In case you haven’t heard, the 2001 Meteor Garden adaptation is now available on Netflix. That, plus the most recent remake is proof that the obsession is far from over. We all know that in between that, the series saw several adaptations from all over Asia. It was all actually based on the Japanese manga, Hana Yori Dango (Boys Over Flowers), created by Yoko Kamio, and released in 1992. 1992! The fact that this story stood the test of time, is testament to its universality. Unfortunately, one thing that’s not universal is fashion trends. So while we see changes in the adaptations, essentially, the core of the stories are the same. But one thing you can’t miss, upon comparing them, are the characters’ styles. Read on to see just how much they changed through the years.
Though this 2001 Taiwanese TV adaptation wasn’t the first (It was actually a 1995 movie adaptation from Japan), it is credited for starting the worldwide craze, and was even dubbed in several languages. The actors who played the characters were so good, they remain household names to this day. Though the storyline didn’t entirely follow entirely manga origins, I’m sure we can all agree it was phenomenal. Fashion-wise, it had 2000’s written all over it. Dao Ming Si’s headband plus the sleeveless shirts, Hua Ze Lei’s boy-next-door polos with the cream, straight pants, Xi Men’s sporty sunglasses, Mei Zou’s vest, and San Cai’s long skirts or denim pedal pushers and tees? Ahh. Good times.
In 2005, Hana Yori Dango was rebooted in Japan, this time as a TV series. With its lead stars, Jun Matsumoto and Mao Inoue’s off the charts chemistry, it easily became one of the most popular Japanese drama series. Unlike its predecessor, it completely followed the original storyline of the manga—even the way the cast looked. When Tsukushi Makino wasn’t in her schoolgirl uniform, complete with blazer and knee-high socks, she’s in cute, youthful ensembles. Meanwhile the F4 boys are the epitome of swagger in their coats, which again, is more faithful to the original manga. We also see the rest of the F4 sporting wide collars, sleeveless tops under the blazer, and the turtleneck-and-vest combo. Oh, and those huge belts are very telling of that period.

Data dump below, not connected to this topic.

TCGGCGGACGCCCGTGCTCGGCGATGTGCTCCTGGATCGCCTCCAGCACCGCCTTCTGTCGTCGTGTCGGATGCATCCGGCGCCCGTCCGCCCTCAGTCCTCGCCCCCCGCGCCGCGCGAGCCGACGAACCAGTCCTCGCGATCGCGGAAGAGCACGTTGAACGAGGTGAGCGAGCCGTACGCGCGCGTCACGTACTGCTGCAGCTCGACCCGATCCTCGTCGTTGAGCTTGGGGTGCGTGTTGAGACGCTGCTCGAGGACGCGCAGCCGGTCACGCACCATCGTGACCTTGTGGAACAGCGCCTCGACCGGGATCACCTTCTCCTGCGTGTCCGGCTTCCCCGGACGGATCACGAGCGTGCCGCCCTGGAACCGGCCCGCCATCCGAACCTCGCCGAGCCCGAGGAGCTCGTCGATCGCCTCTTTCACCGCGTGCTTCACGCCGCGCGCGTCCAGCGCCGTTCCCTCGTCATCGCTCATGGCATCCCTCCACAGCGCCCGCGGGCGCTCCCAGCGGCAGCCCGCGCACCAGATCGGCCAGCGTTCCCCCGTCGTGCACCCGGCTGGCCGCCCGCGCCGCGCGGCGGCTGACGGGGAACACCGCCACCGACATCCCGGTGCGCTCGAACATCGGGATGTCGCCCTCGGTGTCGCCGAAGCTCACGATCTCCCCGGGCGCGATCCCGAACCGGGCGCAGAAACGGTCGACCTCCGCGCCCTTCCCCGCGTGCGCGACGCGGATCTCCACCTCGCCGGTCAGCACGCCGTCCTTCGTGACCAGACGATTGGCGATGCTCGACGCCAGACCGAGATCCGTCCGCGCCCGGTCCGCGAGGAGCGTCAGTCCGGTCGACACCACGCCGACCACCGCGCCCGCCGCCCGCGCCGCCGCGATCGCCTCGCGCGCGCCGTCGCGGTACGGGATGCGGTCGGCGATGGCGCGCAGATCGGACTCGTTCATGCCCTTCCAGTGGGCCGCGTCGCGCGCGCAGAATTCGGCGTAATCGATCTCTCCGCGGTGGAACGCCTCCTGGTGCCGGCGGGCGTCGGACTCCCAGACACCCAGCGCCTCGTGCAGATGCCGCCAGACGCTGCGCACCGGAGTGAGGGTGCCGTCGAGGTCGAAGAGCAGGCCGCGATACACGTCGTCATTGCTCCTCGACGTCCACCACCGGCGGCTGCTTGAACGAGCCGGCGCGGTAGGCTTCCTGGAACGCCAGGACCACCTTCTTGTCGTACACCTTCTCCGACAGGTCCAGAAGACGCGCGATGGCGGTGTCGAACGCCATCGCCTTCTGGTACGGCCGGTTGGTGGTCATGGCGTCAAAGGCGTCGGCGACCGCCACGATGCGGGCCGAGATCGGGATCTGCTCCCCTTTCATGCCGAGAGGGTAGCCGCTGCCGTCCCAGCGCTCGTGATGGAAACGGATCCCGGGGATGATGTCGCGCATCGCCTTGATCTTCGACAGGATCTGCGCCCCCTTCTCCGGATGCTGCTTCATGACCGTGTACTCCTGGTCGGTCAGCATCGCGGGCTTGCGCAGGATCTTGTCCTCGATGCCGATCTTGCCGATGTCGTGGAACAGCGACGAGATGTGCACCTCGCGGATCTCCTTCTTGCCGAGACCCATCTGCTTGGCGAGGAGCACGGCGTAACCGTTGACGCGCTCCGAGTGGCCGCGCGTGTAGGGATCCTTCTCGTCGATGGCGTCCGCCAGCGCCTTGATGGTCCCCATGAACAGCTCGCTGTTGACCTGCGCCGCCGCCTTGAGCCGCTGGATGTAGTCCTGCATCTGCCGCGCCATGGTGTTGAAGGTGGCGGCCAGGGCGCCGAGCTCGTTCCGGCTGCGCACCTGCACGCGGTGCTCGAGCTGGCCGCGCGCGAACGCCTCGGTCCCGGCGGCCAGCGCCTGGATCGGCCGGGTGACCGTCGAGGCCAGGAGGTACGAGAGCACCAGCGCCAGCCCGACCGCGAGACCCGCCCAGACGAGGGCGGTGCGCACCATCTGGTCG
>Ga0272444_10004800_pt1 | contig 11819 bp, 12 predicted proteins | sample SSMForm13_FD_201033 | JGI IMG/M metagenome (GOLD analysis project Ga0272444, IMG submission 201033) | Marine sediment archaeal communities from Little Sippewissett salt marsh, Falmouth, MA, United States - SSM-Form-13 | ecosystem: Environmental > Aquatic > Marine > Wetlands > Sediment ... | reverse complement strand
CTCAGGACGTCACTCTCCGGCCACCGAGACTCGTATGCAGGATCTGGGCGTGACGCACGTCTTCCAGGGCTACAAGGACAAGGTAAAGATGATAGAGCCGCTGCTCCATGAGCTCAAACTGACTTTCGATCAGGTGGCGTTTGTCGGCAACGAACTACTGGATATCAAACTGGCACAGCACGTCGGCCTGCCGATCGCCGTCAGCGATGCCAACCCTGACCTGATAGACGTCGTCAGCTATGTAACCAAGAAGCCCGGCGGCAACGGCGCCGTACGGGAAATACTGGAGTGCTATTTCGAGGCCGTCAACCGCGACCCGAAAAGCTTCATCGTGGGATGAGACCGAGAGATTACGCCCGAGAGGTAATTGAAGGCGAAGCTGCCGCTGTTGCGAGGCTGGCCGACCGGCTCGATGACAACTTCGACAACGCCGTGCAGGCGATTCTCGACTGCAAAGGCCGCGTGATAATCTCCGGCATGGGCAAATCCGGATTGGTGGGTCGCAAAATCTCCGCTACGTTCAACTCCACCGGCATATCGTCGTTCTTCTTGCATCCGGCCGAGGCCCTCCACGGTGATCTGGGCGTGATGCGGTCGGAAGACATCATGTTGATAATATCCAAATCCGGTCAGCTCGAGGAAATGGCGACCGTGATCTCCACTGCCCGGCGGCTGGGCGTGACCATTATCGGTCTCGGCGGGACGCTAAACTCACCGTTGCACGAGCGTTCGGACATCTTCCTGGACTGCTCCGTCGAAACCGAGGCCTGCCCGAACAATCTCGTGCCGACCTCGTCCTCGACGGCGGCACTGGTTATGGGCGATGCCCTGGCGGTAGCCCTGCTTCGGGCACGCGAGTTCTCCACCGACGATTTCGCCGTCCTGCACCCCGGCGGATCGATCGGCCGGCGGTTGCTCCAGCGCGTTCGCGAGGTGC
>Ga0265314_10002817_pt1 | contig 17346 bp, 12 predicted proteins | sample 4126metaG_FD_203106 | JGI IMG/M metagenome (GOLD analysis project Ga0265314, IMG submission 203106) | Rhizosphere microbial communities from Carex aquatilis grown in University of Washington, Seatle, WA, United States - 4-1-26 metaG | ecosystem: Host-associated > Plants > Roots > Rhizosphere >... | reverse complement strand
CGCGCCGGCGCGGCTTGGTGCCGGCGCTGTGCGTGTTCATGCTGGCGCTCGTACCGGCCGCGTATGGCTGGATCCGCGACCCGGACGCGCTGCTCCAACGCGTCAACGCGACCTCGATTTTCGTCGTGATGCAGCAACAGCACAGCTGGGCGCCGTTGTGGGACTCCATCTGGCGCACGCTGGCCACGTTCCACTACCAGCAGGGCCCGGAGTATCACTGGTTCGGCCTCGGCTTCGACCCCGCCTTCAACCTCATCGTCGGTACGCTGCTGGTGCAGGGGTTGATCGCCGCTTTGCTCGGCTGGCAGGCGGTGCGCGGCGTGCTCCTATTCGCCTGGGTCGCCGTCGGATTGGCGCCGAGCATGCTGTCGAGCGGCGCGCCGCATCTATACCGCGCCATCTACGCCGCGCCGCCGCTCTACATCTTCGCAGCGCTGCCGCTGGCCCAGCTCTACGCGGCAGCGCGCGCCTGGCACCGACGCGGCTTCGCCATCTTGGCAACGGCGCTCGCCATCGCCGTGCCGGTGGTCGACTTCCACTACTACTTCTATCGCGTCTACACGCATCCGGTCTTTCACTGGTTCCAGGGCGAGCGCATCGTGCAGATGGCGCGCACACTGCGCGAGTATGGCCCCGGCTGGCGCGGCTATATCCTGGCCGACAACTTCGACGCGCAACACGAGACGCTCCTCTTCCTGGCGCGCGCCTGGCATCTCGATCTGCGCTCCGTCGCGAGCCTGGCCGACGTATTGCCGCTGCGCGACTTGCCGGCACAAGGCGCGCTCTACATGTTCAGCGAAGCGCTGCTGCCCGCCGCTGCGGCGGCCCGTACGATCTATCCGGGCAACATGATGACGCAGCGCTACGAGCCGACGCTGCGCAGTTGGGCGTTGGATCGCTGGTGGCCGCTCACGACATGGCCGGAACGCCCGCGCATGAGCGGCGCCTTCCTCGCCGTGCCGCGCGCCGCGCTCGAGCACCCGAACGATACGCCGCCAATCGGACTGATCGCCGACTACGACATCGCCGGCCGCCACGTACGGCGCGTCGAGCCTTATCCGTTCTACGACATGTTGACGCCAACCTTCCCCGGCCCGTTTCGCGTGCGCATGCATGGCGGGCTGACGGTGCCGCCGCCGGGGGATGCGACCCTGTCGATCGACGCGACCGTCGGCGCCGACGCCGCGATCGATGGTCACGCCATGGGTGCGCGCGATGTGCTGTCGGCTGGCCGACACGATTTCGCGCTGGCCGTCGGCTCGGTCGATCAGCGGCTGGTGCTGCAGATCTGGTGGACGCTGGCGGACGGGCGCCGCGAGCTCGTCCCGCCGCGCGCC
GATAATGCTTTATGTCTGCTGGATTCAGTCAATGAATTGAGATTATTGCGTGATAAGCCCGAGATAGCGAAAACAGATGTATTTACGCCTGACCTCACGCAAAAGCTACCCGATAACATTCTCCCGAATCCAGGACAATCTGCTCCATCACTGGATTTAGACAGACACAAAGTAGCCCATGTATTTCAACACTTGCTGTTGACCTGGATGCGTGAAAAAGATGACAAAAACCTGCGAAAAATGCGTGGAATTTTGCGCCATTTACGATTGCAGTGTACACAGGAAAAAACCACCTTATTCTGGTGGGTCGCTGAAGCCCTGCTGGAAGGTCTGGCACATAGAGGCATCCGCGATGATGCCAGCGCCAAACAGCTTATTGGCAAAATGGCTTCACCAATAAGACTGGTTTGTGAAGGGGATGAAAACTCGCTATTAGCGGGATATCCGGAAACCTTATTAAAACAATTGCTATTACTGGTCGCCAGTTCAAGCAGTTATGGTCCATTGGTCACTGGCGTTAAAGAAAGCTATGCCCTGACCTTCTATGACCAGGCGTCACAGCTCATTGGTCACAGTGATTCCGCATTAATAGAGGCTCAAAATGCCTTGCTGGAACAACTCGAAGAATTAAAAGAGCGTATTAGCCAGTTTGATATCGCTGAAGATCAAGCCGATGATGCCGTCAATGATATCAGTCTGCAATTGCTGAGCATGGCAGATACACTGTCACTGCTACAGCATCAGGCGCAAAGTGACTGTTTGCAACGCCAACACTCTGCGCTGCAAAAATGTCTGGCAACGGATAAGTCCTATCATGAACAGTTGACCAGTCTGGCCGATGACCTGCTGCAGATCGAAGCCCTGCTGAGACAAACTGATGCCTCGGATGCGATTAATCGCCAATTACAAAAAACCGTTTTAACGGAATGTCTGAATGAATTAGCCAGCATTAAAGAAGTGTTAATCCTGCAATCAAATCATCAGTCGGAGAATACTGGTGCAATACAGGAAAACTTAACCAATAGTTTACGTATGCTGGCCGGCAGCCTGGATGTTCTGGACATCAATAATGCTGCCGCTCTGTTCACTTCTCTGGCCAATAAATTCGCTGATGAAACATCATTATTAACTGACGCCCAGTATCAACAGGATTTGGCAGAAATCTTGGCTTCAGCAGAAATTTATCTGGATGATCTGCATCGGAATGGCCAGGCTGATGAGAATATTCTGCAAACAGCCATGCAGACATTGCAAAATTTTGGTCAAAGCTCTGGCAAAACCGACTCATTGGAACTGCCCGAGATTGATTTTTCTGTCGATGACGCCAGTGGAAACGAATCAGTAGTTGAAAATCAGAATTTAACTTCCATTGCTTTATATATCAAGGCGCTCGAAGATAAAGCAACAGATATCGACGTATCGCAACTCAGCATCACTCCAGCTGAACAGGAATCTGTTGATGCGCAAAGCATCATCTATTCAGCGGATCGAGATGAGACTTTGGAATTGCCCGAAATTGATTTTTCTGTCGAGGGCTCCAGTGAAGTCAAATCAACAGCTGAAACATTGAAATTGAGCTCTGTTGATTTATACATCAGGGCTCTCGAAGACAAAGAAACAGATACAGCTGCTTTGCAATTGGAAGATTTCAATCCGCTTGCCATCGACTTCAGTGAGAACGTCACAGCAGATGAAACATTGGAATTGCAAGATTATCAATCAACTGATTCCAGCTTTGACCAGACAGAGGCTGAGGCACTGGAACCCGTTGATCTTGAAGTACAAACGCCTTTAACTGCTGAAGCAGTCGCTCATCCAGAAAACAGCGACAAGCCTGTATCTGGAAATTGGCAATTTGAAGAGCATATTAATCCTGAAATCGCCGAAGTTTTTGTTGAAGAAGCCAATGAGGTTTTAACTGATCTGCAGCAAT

Another adaptation which set off the obsession was Boys Over Flowers. In fact, a lot of people still argue this 2009 Korean series topped Meteor Garden’s popularity here in our country. One thing’s sure though—it skyrocketed actor Lee Min Ho, who played Gu Jun Pyo, to international stardom. Like Hana Yori Dango, the storyline also kept close to the manga it was based upon. In terms of fashion, this popular series gave Tsukushi Makino and the boys of F4 the Korean makeover, what with the printed or bold-colored suits, preppy sweaters, neckties, and bow ties with the slim pants, plus Makino’s short hair with full bangs which we usually see in K-dramas until now.
This Chinese adaptation which aired the same year as Boys Over Flowers may not be as internationally successful as the other versions, but the series still gained a large fanbase in mainland China during its run, and is considered a pioneer for Chinese dramas. The producer revealed the series was not an actual adaptation of the manga, though, but was simply inspired by it. Naturally, it was more flexible in terms of how the characters looked. They still went for something preppy, but opted for more cardigans, bows, and scarves.
This 2013 US adaptation is proof that the craze isn’t just limited to Asians. Fun fact: fans actually funded this series and released it online. This perhaps strayed farthest from the original manga among the group. It followed the characters’ journey in a performing arts graduate school. So it was only natural that their style are different too. Here, their version of F4 ditched the high school uniform for something more formal: a suit and tie. The end result is more business-y rather than preppy. We also see an edgier style from Zoey, their version of Makino.
Finally, the show came into full circle as the same producer of the 2001 Taiwanese adaptation decided to release a reboot after 16 years. This new “fuller—and flashier–adaptation of the books” features young actors Shen Yue, Dylan Wang, Darren Chen, Connor Leong, and Caesar Wu. Fashion-wise, this couldn’t have been farther from its 2001 version. For one, Dao Ming Si’s pineapple hair is far more tamed in a modern undercut in this version. And the now-cringe-worthy 2000’s fashion is replaced with today’s millennial trend. We see F4 wear edgy streetwear, injected with some high-school preppiness. On the other hand, San Cai sports a shorter ‘do, and her cute, casual style gets a modern upgrade with colorful sweaters and coats reflective of her optimistic personality.
Art by Marian Hukom
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